Lenny Dykstra faces up to 20 years in prison on fraud conviction
Former New York Mets star and self-styled financial guru Lenny Dykstra has agreed to plead guilty to three of 15 federal bankruptcy fraud charges he was facing, according to a plea deal unsealed Thursday.
As part of the agreement, Dykstra has acknowledged he took more $200,000 of assets out of a home and other locations as he struggled to battle numerous creditors.
Dykstra has agreed to plead guilty to bankruptcy fraud, concealment of assets, and money
laundering. He could face up to 20 years in prison, but is likely to be sentence to far less because of his plea.
According to agreements, Dykstra sold sports memorabilia from the attic of his Ventura County mansion. Dykstra acknowledged depriving creditors of at least $200,000 but less than $400,000, prosecutors alleged. Typically, a person in bankruptcy can't touch assets that are part of the case so that they are available to repay creditors.
Dykstra helped the New York Mets win the 1986 World Series and later became a celebrity stock picker before his finances dissolved in chaos in 2009. He has racked up numerous criminal charges in recent years.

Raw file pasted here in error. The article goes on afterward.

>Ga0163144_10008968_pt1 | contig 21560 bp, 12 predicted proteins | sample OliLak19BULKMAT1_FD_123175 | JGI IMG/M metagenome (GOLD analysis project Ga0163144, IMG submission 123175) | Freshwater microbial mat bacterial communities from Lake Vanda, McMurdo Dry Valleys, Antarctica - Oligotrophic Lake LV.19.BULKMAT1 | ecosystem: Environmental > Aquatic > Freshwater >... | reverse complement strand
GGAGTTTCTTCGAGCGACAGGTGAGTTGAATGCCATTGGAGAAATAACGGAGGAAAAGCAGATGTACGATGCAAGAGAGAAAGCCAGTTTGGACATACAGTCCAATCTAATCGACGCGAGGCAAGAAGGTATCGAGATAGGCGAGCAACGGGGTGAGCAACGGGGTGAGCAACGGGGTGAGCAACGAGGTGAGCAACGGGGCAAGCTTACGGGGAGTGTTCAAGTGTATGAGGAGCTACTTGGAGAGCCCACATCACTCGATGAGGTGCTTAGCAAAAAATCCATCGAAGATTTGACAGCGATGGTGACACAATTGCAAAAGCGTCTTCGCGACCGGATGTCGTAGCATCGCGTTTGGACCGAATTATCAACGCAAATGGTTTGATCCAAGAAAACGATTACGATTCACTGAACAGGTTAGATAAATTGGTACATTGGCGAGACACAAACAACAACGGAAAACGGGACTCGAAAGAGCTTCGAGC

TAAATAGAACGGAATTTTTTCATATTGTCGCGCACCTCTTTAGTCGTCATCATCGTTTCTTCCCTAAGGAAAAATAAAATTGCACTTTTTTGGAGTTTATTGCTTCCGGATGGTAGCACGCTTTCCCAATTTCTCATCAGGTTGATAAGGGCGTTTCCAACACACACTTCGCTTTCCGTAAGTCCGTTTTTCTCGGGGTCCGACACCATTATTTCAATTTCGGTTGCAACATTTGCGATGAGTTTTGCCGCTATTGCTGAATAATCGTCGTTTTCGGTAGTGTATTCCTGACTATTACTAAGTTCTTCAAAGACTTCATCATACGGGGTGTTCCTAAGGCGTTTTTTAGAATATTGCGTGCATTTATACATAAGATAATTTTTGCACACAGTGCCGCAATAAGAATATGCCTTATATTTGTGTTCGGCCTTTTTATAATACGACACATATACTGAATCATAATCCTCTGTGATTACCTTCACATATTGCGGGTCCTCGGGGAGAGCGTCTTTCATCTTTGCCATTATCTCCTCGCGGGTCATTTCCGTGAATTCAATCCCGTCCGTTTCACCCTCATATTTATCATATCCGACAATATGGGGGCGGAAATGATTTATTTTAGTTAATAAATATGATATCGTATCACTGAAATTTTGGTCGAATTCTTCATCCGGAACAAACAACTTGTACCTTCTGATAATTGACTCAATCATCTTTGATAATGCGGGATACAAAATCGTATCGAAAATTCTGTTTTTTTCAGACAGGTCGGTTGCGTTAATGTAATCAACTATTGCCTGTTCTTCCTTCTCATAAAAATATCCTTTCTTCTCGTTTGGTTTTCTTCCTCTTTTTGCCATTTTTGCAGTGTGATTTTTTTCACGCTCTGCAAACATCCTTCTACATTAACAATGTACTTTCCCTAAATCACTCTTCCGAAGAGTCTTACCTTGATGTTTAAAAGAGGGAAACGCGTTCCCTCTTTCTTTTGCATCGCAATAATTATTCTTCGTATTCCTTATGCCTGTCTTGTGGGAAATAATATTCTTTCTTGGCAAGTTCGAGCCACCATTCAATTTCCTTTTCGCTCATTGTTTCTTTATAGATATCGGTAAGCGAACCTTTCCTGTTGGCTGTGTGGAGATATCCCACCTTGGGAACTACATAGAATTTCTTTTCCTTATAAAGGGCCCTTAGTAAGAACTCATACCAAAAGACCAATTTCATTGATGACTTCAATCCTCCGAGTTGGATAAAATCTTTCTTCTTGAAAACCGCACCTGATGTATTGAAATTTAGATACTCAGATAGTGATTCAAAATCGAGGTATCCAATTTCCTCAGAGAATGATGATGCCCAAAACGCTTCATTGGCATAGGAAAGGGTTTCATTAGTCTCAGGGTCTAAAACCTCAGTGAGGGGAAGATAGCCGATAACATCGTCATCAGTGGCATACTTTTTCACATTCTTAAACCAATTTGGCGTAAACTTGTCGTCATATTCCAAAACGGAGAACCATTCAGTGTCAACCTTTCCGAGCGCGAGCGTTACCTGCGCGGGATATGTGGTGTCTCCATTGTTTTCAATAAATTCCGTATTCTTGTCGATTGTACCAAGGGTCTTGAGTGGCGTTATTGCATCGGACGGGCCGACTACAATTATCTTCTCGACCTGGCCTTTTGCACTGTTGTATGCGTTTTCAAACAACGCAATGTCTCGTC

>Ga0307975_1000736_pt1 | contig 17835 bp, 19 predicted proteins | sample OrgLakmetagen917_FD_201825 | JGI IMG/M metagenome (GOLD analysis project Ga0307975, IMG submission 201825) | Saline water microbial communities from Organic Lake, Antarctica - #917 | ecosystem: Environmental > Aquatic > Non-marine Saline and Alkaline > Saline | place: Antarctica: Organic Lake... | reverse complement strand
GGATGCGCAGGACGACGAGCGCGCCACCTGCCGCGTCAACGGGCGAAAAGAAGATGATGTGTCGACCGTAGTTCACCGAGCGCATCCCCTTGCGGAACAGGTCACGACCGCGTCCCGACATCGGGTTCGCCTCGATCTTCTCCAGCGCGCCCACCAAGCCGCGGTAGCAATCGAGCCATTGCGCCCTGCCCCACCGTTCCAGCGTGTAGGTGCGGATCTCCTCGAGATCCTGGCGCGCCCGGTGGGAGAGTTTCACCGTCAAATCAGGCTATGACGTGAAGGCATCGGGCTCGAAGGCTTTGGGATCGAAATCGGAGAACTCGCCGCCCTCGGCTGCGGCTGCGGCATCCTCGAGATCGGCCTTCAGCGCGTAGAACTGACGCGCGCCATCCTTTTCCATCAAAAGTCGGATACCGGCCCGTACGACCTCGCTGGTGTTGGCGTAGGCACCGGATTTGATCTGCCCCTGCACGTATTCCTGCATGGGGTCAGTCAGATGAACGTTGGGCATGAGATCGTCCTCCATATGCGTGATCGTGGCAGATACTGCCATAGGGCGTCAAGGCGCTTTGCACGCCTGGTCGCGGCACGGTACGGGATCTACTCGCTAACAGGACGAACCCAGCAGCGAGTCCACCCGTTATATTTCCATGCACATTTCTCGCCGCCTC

Nicknamed "Nails" by baseball fans for his raucous style on the diamond, the Garden Grove native turned to bankruptcy court in July 2009 to try to save his lavishly furnished Sherwood Country Club estate, which he bought from hockey legend Wayne Gretzky for $18.5 million at the height of the last housing boom.
His fall from grace during the last two years has resulted in conviction for a car finance scam and separate charges of lewd conduct and assault with a deadly weapon.
He has already been sentenced to three years in state prison. He pleaded no contest to grand theft auto and filing a false financial statement. During the sentencing, Dykstra addressed the court.
"Did I do something I'm not proud of? Yes," Dykstra said. "Am I a criminal? No."
-- Richard Winton
Photo: Lenny Dykstra. Credit: Katie Falkenberg / For The Times